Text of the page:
One of my posts elicited a comment from a wonderful lady, Lupe Eyde-Tucker, that reminded me of how meaningful our stories are — and how important it is to share them. Thank you, Lupe, for the reminder and for inspiring me to share this story.

Some years ago, I took my younger son, Quinn, to play in a weekend AAU basketball tournament in Albany, New York. After the games, as we wound our way out of town on a chilly, overcast Sunday afternoon, we saw a Starbuck’s. I pulled in. Quinn and his friend, Kevin, opted to wait in the car. I took their drink orders and went inside.

As I got in line, about five people deep in the queue, I noticed a woman in front of me. She had thick, wavy, dark brown hair, barely streaked with strands of white. She wore a cardigan that matched her brown hair. As she turned to greet me, I saw the left side of her sweater was depressed in the front. She wore a button that said, “Breast cancer: Say it. Fight it. Damn it.”

Her eyes were radiant. Her smile was luminous. She said, “Well, hello!” as if she’d been waiting for me.

In her amazing presence, all I could do was ask: “Why do I have the feeling you’re so much more alive than I am?”

She proceeded to tell me, unabashed and without artifice, about her diagnosis, about the support of her husband and her children, about the professionalism and compassion of her medical team, and about her belief in God. Then she pointed at her hair and said, “He even gave me this. Before chemo, my hair was thin and straight. Now it’s thick and wavy. That’s a gift.”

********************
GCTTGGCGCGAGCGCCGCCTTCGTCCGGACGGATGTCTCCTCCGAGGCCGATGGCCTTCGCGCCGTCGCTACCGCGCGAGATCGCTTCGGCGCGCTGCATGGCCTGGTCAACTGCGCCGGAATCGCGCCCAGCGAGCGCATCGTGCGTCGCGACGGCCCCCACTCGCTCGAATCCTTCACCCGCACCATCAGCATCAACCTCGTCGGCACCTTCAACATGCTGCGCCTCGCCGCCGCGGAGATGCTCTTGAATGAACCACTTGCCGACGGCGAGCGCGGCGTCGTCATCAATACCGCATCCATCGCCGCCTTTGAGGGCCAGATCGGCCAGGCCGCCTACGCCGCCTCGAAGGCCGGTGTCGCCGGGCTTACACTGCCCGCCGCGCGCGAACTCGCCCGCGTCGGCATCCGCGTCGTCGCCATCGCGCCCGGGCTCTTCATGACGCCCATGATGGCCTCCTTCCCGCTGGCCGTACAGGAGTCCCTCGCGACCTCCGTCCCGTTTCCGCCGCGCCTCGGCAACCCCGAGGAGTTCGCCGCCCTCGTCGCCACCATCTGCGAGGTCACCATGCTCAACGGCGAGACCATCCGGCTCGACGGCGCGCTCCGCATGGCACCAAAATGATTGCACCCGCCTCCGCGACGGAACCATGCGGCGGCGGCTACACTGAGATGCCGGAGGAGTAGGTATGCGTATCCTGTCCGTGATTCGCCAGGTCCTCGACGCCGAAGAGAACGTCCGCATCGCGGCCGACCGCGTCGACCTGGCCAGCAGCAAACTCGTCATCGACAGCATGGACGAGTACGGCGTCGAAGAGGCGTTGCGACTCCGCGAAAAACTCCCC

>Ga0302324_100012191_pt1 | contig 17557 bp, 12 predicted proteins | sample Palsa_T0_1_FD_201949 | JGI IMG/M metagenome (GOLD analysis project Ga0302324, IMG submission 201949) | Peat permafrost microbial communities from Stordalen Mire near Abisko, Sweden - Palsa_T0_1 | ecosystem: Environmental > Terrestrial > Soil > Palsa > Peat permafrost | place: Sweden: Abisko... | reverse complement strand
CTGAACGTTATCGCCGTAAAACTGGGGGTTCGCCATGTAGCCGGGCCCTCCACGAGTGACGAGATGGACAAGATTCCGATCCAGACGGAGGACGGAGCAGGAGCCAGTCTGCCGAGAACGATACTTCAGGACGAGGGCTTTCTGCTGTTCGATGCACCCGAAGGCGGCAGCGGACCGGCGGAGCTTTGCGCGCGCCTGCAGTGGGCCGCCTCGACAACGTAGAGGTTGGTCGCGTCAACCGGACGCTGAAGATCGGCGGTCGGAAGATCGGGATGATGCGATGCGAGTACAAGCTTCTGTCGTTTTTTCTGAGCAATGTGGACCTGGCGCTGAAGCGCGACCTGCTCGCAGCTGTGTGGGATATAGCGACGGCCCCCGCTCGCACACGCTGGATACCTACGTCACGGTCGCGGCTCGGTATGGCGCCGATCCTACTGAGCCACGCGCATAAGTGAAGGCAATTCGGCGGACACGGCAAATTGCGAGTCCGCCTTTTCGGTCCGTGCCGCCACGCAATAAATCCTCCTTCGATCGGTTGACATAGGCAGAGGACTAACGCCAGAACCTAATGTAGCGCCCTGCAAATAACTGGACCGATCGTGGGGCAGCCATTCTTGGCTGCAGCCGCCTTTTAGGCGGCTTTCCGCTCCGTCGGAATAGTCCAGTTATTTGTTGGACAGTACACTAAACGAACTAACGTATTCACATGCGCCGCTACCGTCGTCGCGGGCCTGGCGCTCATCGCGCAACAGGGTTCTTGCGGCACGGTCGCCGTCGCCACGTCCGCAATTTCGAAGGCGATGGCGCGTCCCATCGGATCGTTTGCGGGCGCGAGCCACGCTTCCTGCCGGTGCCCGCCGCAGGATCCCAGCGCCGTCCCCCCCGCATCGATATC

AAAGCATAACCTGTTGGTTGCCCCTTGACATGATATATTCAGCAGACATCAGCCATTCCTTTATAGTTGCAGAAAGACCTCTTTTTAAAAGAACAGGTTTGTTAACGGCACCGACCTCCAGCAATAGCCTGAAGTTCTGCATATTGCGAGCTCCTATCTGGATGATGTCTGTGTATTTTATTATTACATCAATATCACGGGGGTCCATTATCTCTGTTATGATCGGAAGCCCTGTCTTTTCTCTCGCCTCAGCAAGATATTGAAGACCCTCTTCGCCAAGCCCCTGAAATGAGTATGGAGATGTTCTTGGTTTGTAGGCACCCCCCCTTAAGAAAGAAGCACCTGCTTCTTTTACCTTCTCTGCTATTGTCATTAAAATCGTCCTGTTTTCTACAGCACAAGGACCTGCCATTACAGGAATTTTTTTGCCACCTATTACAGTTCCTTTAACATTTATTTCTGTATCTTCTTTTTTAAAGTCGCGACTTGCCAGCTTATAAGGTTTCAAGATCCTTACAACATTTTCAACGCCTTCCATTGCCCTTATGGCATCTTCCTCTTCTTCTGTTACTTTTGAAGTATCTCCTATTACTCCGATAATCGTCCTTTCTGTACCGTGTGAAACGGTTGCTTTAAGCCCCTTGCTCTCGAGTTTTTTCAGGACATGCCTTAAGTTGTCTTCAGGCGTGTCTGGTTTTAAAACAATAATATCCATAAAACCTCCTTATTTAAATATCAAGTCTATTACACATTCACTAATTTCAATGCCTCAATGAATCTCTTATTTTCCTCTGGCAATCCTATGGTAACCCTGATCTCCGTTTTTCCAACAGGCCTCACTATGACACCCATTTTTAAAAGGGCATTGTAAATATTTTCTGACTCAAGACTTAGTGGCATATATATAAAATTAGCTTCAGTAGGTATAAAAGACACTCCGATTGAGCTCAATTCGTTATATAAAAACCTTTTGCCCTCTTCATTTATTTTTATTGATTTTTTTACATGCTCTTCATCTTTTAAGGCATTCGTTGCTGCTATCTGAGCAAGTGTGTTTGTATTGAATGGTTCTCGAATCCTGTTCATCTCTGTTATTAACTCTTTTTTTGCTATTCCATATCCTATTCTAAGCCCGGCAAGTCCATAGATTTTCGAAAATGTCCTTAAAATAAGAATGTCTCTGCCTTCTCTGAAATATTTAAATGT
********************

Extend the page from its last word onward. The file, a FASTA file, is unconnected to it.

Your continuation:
Our conversation continued as the line inched forward. She told me her name was Lisa May. She’d driven from Long Island to bring her son to the same tournament in which mine played. In her energy, I felt like a battery being re-charged, like a sponge absorbing light. We talked for another 10 minutes or so. Then her coffee was up. She took it, said goodbye, and left.

I had my coffee and the drinks for the boys a moment later and headed out the door. To my right was a slight embankment. Atop it was a strip mall like the one Starbuck’s was in. I saw Lisa getting into her car up there. Putting our drinks on the roof of my car, I asked the boys to stay put for another minute. Then I ran up to catch Lisa before she left.

I approached her and said, a little haltingly: “Do you know how things happen sometimes, and you get the distinct sense they’re supposed to happen?”

She smiled and said, “Yes.”

“I was supposed to meet you today, Lisa May. I don’t need to know the reason. I just need to know there is one.”

Still smiling, Lisa said only: “That’s faith.”

I would not have been surprised at all if she’d sprouted wings and flown away.

Image by Glegle, courtesy of